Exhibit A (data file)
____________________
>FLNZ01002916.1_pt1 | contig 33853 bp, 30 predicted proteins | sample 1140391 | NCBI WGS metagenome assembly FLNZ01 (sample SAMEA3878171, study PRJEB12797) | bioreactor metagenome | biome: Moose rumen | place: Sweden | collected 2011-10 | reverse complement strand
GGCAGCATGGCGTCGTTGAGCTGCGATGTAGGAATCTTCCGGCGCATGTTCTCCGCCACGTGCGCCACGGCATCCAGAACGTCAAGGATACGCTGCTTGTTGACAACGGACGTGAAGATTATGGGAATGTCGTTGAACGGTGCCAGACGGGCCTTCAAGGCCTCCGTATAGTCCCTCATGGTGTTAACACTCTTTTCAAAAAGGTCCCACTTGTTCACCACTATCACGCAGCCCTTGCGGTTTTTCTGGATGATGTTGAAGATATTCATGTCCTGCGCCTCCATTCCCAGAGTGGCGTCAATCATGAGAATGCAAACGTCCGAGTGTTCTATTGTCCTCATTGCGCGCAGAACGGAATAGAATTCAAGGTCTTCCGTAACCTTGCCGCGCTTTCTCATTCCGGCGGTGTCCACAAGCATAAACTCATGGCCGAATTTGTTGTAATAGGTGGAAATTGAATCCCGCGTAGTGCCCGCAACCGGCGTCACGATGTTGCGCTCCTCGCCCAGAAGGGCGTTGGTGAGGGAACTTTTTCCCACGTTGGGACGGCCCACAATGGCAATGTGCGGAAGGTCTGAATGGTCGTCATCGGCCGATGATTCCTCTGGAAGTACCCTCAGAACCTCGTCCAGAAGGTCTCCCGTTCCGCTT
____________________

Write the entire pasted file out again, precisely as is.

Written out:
>FLNZ01002916.1_pt1 | contig 33853 bp, 30 predicted proteins | sample 1140391 | NCBI WGS metagenome assembly FLNZ01 (sample SAMEA3878171, study PRJEB12797) | bioreactor metagenome | biome: Moose rumen | place: Sweden | collected 2011-10 | reverse complement strand
GGCAGCATGGCGTCGTTGAGCTGCGATGTAGGAATCTTCCGGCGCATGTTCTCCGCCACGTGCGCCACGGCATCCAGAACGTCAAGGATACGCTGCTTGTTGACAACGGACGTGAAGATTATGGGAATGTCGTTGAACGGTGCCAGACGGGCCTTCAAGGCCTCCGTATAGTCCCTCATGGTGTTAACACTCTTTTCAAAAAGGTCCCACTTGTTCACCACTATCACGCAGCCCTTGCGGTTTTTCTGGATGATGTTGAAGATATTCATGTCCTGCGCCTCCATTCCCAGAGTGGCGTCAATCATGAGAATGCAAACGTCCGAGTGTTCTATTGTCCTCATTGCGCGCAGAACGGAATAGAATTCAAGGTCTTCCGTAACCTTGCCGCGCTTTCTCATTCCGGCGGTGTCCACAAGCATAAACTCATGGCCGAATTTGTTGTAATAGGTGGAAATTGAATCCCGCGTAGTGCCCGCAACCGGCGTCACGATGTTGCGCTCCTCGCCCAGAAGGGCGTTGGTGAGGGAACTTTTTCCCACGTTGGGACGGCCCACAATGGCAATGTGCGGAAGGTCTGAATGGTCGTCATCGGCCGATGATTCCTCTGGAAGTACCCTCAGAACCTCGTCCAGAAGGTCTCCCGTTCCGCTT